“It was the first time that I had to work with outreach. Applying for funds, contacting papers and reviewers, and so on. That was one of the more difficult things I had to do because it really puts you on the spot. Having to contact people who are professional and asking them to come see the show and give us some money so that we can actually do it,” he says.
People making themselves vulnerable
Marley Hasselbach wants all of his plays to be of the highest caliber. According to him, this can be challenging at times, but the results show for themselves in the end.
“You spend so much time on it. Rehearsing six hours at a time, and then there’re the producers running around all day. The vision for me is that it can only be that much work if it ends up really good. And I, as the director, see that as my role. To maintain that level,” he says and continues:
“There are people on this show who have never done a full production before. They’ve grown so much since the start. Theatre is best when people make themselves vulnerable, and that’s why you get a lot of intense emotional interactions. You work together in a way that you normally never would.”
Julia Mangan and Marley Hasselbach both agree that preparing for this year’s performance of Elektra was very different when compared to last years Boeing Boeing, and it had its own set of challenges.
“Elektra challenges the actors in a very different way. It’s less about timing, movement, and comedy, and much more about digging deep into yourself and the character that you’re playing. You have to give people that space to make themselves vulnerable. We’re transitioning from the moment where the actors were just telling the story to a point where they are acting out these characters who are far from them, characters from ancient Greece,” says Marley Hasselbach.
Julia Mangan experienced the harshness of digging deep not only on her own skin but also on the team of actors involved.
“For me, the most difficult part of this performance was establishing the team spirit. Making sure that communication is done right. Everyone has different ways of communicating, especially in a setting like this. It’s stressful, you’re under pressure, it’s hectic, it’s intense. We’re all different kinds of people, and we only have a certain amount of time to do all these things. Feelings get trapped, or not explained well enough, but that’s very common for any team or group setting, that’s always going to be an issue and it is very important to take that seriously and constantly work on it,” she says.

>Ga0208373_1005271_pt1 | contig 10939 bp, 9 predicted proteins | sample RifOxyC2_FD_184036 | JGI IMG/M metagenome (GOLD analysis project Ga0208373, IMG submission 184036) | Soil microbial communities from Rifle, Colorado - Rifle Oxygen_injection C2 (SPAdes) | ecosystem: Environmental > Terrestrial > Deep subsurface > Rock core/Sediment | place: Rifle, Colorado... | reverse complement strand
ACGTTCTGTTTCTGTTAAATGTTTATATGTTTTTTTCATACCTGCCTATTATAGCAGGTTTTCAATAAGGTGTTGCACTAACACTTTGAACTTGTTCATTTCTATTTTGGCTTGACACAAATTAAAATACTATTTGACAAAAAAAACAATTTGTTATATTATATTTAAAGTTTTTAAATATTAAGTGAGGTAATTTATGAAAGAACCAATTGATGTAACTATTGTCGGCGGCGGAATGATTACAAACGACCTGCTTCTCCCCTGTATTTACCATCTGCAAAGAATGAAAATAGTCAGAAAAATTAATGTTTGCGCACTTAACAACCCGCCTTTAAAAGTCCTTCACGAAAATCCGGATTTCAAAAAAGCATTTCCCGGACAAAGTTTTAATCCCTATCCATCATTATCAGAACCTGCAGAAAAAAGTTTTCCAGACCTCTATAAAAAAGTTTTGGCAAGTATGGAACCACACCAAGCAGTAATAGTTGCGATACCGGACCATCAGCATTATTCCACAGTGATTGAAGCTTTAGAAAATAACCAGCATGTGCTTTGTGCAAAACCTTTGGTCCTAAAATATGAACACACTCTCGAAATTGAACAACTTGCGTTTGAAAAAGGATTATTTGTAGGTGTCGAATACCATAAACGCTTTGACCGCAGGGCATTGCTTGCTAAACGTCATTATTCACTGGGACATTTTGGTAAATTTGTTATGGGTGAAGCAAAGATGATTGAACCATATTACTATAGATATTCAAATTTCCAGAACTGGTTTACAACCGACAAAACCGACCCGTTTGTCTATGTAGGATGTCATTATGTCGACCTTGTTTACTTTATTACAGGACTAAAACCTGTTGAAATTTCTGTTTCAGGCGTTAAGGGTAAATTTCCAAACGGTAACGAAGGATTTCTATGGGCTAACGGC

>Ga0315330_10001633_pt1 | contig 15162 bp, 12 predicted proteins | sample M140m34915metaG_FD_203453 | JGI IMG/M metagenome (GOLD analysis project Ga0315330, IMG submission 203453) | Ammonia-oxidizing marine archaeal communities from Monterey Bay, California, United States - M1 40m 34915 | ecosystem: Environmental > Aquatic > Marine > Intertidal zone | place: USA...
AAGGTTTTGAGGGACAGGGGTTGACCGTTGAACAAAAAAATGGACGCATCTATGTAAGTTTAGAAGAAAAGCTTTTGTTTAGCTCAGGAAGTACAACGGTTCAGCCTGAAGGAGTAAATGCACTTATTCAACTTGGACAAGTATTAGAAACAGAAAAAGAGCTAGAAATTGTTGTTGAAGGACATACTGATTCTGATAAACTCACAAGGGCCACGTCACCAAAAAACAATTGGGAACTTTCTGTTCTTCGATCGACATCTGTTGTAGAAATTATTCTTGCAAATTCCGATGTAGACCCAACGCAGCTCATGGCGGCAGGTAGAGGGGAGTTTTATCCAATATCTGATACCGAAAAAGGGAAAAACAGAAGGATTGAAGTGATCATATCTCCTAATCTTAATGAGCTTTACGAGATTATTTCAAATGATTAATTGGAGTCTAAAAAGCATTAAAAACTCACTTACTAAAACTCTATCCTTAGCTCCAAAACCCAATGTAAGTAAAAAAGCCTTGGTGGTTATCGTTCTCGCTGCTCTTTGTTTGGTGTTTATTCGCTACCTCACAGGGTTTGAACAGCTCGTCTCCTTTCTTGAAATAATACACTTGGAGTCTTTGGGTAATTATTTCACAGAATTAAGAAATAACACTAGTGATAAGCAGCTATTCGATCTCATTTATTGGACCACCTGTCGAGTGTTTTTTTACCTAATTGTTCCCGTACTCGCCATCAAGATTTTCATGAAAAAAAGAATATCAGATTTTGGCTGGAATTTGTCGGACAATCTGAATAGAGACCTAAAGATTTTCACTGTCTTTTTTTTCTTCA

Entering the realm of darkness
There is a stark contrast between last year’s show, Boeing Boeing, and Elektra. One being a comical farce inciting laughter, while the other dragging the audience towards deeper, meaningful introspection. The reason it can do this is because of the timelessness of it.
“What I find the most interesting about Greek tragedies is that they are timeless. It’s like Game of Thrones, it’s not about the historical aspect, it’s really about human beings. Greek Tragedies always take place in a single stretch of time, there’s always this moment of downfall, the characters are noble, they’re inherently good, but because of a single flaw in their character, often pride, they meet their downfall,” says Marley Hasselbach.
Greek tragedies are known for their deep and meaningful plot lines, which are interlaced with philosophical messages that are somewhat open to interpretation. For Julia Mangan, it is a play about finding the right path towards justice.
“It’s about Elektra and all the choices that she has to face, the tragedies of her time. It’s a lot about justice and doing what’s right. And doing what’s right isn’t always the easiest. It’s about making hard decisions and sticking to them. There’s a lot to be learned from this play,” she says.
Marley Hasselbach also believes that there is a lot to be learned from this play and notes that the timeless characteristic of the story makes for a great modern-day lesson to all the viewers.
“The message in Elektra is that you have to take a stand, to fight for peace. You can’t just look away when you’re confronted with violence Everyone collectively struggles with fighting against this violent wave. It’s really about how brave it is to make peace, to forgive people because that’s the whole thing about revenge, it’s a chain and it just goes on and on,” he says and continues:
“We live in a very violent world. We see everything and we know about everything. But we don’t really process anything, we don’t take a stand about anything. I want people to feel more uncomfortable about the fact that if you just passively watch things then you’re not good, you’re just neutral. To make them feel more aware of the darkness in our hearts. This feeling of discomfort can encourage self-reflection, which is ultimately the aim of all Theatre.”